History of the Sikh Misls
Located in the North Western region of India and modern day east Pakistan, Punjab was once an independent sovereign Kingdom before its annexation by the British in 1849. In the 18th century Punjab came under the leadership of 12 Sikh confederacies also known as misls due to the deteriorating power of the Mughal control of India and the East India Company’s expanding territories. The martial race of the Sikhs split their leadership across 12 clans and each took various parts of Punjab.
If there was threat of invasion from neighbouring counties such as Afghanistan and Persia, the Misls would come together to eradicate the enemy. However, when Maharajah Ranjit Singh, chieftain to the Sukerchakkia Misl came to his throne, he united the misls under one banner through both force and friendship and established the Sikh Empire, also known as the Lahore Durbar.
Of the many confederacies, the Ahluwalia Misls rose to prominence due to its leader Jassa Singh Kahal, who was born in 1771. Due to his father’s early death, Jassa Singh was entrusted into the care of Mata Sundari, who was the widow of the tenth Guru, Guru Gobind Singh. Mata Sundari lavished much affection on Jassa Singh and supervised his religious and academic education. When he came under the recognition of Nawab Kapur Singh, he took the boy under his own wing. Jassa Singh became the ideal apprentice and grew up to become a formidable warrior, forming his own battalion of soldiers. He soon styled his name after his ancestral village of Ahlu, and became well known as Jassa Singh Ahluwalia, founding the Kapurthala state in 1977. His most famous accomplishment was in 1783, when he along with two other Sikh Misl Chieftains took the Red Fort of Delhi and hoisted the Sikh flag upon it.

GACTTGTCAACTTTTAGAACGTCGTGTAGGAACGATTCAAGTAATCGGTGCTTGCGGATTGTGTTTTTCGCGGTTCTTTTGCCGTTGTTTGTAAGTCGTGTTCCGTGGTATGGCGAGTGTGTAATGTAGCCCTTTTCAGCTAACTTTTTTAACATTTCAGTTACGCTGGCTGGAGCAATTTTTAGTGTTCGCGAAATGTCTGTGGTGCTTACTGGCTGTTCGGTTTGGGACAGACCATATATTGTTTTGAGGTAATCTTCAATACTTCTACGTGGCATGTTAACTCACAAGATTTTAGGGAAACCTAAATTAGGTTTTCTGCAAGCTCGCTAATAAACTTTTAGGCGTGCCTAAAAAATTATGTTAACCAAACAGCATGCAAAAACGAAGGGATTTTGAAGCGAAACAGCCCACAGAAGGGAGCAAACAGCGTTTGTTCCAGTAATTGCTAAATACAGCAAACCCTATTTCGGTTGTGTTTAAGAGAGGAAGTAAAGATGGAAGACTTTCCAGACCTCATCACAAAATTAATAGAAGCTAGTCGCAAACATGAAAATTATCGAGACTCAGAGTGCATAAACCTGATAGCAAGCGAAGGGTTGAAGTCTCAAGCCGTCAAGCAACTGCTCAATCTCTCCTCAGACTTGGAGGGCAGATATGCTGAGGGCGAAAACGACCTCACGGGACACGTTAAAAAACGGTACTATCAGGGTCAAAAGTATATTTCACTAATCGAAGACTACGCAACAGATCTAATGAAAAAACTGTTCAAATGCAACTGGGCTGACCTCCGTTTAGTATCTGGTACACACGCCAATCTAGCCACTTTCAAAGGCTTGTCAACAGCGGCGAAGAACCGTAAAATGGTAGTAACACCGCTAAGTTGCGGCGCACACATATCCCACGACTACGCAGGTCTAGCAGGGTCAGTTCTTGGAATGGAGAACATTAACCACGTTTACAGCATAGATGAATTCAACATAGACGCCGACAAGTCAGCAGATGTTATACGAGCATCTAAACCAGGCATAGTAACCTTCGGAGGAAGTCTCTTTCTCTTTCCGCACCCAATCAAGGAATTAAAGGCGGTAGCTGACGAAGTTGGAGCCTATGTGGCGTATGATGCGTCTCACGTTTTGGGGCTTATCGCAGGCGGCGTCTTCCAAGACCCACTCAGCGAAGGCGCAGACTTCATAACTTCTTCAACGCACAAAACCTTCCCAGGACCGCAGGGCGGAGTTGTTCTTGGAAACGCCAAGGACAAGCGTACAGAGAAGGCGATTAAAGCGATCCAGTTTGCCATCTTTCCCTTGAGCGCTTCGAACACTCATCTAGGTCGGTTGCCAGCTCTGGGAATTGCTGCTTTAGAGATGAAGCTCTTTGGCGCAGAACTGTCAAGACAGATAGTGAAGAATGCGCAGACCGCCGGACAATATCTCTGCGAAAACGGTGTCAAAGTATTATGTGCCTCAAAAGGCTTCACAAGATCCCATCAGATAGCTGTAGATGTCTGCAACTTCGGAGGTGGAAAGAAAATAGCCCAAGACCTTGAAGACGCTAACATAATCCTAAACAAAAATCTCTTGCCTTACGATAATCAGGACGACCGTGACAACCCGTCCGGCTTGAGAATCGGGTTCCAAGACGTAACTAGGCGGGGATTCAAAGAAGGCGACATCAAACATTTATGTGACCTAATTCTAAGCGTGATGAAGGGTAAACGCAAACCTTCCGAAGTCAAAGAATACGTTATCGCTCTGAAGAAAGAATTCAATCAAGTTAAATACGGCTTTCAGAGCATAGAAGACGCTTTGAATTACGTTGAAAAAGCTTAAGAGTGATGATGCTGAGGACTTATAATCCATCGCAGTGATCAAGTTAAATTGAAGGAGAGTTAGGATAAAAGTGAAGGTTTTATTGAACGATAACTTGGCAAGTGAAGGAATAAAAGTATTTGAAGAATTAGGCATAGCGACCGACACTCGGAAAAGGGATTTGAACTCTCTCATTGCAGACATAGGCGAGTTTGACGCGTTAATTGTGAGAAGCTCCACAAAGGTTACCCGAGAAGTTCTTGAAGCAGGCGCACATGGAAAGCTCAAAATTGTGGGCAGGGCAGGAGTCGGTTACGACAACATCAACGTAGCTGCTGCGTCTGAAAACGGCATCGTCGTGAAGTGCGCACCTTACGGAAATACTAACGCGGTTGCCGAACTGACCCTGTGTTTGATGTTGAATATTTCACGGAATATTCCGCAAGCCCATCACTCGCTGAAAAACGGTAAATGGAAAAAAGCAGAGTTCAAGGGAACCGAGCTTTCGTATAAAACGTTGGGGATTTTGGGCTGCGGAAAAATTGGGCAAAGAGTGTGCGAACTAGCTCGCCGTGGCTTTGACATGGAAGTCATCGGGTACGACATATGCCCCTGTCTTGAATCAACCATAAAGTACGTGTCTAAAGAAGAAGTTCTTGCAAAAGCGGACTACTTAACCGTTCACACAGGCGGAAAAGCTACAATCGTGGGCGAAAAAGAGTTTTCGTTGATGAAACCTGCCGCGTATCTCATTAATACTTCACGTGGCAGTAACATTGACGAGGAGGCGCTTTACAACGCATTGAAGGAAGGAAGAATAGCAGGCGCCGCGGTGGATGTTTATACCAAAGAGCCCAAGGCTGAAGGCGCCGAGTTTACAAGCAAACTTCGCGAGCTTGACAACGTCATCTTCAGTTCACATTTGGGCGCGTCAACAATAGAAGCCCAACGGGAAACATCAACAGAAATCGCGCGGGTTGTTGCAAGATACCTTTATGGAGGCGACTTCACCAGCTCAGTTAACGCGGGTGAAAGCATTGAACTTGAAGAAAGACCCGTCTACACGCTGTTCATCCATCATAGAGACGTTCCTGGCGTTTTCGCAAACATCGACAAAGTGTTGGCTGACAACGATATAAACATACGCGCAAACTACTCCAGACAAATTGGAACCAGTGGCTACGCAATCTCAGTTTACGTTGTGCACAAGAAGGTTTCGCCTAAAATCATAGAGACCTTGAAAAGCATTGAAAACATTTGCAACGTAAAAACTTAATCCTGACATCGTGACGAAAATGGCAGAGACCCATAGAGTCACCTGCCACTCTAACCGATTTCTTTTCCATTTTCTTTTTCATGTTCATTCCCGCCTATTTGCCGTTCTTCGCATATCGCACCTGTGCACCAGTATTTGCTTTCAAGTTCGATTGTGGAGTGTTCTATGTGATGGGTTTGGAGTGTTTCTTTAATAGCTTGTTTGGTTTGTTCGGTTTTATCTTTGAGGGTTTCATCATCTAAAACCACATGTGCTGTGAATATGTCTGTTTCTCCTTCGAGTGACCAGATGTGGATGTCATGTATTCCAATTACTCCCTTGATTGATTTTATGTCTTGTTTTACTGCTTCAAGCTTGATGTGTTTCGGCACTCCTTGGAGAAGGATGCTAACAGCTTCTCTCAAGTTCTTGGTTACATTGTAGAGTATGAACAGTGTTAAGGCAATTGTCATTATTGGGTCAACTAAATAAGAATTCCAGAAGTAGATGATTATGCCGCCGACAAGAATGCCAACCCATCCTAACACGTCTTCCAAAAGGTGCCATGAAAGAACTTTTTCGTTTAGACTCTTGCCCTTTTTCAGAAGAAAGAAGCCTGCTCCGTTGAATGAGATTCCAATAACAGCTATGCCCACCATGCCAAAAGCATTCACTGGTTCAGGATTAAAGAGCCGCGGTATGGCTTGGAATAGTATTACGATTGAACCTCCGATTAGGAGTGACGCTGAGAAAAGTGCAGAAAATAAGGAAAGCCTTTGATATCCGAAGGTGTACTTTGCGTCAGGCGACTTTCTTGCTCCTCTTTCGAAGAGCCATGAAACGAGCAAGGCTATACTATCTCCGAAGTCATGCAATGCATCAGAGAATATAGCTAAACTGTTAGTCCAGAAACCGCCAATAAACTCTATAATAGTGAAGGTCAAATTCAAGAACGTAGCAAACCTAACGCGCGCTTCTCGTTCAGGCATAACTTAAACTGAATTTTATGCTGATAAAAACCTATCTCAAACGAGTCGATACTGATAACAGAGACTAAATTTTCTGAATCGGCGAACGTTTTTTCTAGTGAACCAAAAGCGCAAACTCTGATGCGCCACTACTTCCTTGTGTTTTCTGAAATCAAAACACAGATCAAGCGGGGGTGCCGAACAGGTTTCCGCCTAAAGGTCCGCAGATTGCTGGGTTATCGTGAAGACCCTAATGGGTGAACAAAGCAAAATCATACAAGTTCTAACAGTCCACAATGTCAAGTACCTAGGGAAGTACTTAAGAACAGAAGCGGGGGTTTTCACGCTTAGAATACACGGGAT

Sardar Jassa Singh Ahluwalia was the first supreme military commander of the Sikh Misls, and founder of the Ahluwalia Misl. He lived a heroic life, and proved to be a born leader as he led and fought in many military campaigns against Nadir Shah, ruler of Persia in 1739 and Ahmed Shah Abdali who became leader of Afghanistan in 1747.
Under the Sikh empire, the role of military leaders and Maharajah’s flourished due to the military prowess of the Lahore Durbar. However Jassa Singh died in Amritsar in 1783, with his descendents becoming the royal family of the Kapurthala State. Raja Fateh Singh who became a prominent Sikh figure of the Ahluwalia Misl and saw Maharajah Ranjit Singh becomes the Raj of Lahore. The two struck a strong friendship and exchanged turbans, a custom similar to being blood brothers.
Much of Ranjit’s earlier territorial gains were due to the generalship and assistance of Fateh Singh and his forces. The Sikh Empire entered a military alliance with the British in 1802 and signed a treaty of Friendship with the East India Company. However as the British continued to push their borders against Ranjit’s Empire, Punjab was soon annexed and Maharajah Ranjit Singh lost his control over the Lahore Durbar.